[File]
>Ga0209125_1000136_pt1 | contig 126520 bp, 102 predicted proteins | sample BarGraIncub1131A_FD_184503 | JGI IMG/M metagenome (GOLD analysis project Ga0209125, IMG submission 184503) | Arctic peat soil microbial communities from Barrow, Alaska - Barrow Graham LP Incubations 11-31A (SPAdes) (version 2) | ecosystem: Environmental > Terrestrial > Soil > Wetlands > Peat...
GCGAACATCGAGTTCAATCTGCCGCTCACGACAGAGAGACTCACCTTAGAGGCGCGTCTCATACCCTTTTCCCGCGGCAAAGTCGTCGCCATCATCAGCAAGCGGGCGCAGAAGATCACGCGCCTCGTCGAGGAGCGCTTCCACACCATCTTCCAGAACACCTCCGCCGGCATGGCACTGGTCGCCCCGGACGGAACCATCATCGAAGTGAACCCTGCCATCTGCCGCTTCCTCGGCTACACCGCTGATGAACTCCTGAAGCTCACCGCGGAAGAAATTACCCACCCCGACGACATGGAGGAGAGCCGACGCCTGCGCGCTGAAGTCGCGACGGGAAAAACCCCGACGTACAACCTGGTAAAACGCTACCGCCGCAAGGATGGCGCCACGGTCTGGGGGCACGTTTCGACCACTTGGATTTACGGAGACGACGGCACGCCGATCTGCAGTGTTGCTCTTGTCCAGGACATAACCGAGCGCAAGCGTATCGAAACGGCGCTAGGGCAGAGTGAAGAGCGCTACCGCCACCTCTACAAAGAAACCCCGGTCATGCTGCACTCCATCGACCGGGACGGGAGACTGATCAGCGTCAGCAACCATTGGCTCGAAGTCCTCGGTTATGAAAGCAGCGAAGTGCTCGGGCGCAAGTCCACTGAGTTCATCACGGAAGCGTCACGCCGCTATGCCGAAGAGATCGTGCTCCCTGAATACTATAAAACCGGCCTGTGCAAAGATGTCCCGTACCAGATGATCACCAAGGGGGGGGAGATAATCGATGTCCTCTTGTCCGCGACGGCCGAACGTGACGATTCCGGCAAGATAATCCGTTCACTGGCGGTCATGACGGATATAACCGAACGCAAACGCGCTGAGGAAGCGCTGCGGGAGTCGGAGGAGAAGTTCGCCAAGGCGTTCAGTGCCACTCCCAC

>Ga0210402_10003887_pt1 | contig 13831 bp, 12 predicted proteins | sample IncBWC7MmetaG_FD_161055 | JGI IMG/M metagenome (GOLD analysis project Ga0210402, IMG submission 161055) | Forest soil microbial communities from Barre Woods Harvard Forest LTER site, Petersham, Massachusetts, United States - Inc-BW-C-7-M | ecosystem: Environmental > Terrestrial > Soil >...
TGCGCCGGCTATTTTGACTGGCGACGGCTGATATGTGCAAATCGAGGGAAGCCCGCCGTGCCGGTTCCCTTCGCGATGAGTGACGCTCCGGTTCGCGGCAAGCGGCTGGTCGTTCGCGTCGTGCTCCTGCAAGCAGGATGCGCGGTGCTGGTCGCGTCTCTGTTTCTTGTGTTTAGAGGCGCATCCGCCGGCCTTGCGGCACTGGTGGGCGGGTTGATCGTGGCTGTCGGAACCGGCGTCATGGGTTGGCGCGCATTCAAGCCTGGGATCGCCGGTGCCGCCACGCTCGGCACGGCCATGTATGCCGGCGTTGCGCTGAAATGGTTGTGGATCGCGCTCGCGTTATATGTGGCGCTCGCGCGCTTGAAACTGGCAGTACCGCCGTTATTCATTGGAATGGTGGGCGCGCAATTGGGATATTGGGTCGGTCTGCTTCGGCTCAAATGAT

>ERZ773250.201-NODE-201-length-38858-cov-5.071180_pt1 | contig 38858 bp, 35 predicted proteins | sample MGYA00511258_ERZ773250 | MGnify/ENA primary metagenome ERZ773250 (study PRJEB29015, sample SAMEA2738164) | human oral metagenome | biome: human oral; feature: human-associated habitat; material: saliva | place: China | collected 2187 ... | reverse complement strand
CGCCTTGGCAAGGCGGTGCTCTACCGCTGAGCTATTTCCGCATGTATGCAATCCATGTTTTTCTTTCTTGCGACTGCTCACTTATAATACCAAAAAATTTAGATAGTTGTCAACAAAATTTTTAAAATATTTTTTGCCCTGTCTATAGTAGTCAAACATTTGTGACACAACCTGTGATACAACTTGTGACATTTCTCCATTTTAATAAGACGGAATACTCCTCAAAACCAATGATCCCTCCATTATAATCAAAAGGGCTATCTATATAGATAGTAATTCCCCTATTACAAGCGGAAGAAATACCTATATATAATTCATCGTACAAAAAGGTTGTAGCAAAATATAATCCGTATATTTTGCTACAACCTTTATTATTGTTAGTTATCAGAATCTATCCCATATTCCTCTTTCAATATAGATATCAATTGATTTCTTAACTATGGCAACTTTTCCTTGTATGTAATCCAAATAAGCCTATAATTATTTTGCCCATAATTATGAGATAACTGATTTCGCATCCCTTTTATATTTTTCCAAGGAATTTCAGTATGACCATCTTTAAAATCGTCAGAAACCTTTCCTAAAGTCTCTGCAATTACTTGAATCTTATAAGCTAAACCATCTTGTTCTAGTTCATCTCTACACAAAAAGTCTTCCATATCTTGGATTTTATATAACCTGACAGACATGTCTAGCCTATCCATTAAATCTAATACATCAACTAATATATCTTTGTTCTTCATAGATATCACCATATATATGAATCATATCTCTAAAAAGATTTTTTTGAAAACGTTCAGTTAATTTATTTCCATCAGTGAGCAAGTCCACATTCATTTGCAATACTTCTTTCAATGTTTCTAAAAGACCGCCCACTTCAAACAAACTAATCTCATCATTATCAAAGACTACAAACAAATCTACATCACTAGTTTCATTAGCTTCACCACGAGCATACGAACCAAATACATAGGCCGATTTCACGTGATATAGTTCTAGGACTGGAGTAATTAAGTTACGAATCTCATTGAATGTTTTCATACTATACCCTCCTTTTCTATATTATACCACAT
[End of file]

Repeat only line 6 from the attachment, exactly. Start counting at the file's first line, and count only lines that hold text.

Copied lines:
CGCCTTGGCAAGGCGGTGCTCTACCGCTGAGCTATTTCCGCATGTATGCAATCCATGTTTTTCTTTCTTGCGACTGCTCACTTATAATACCAAAAAATTTAGATAGTTGTCAACAAAATTTTTAAAATATTTTTTGCCCTGTCTATAGTAGTCAAACATTTGTGACACAACCTGTGATACAACTTGTGACATTTCTCCATTTTAATAAGACGGAATACTCCTCAAAACCAATGATCCCTCCATTATAATCAAAAGGGCTATCTATATAGATAGTAATTCCCCTATTACAAGCGGAAGAAATACCTATATATAATTCATCGTACAAAAAGGTTGTAGCAAAATATAATCCGTATATTTTGCTACAACCTTTATTATTGTTAGTTATCAGAATCTATCCCATATTCCTCTTTCAATATAGATATCAATTGATTTCTTAACTATGGCAACTTTTCCTTGTATGTAATCCAAATAAGCCTATAATTATTTTGCCCATAATTATGAGATAACTGATTTCGCATCCCTTTTATATTTTTCCAAGGAATTTCAGTATGACCATCTTTAAAATCGTCAGAAACCTTTCCTAAAGTCTCTGCAATTACTTGAATCTTATAAGCTAAACCATCTTGTTCTAGTTCATCTCTACACAAAAAGTCTTCCATATCTTGGATTTTATATAACCTGACAGACATGTCTAGCCTATCCATTAAATCTAATACATCAACTAATATATCTTTGTTCTTCATAGATATCACCATATATATGAATCATATCTCTAAAAAGATTTTTTTGAAAACGTTCAGTTAATTTATTTCCATCAGTGAGCAAGTCCACATTCATTTGCAATACTTCTTTCAATGTTTCTAAAAGACCGCCCACTTCAAACAAACTAATCTCATCATTATCAAAGACTACAAACAAATCTACATCACTAGTTTCATTAGCTTCACCACGAGCATACGAACCAAATACATAGGCCGATTTCACGTGATATAGTTCTAGGACTGGAGTAATTAAGTTACGAATCTCATTGAATGTTTTCATACTATACCCTCCTTTTCTATATTATACCACAT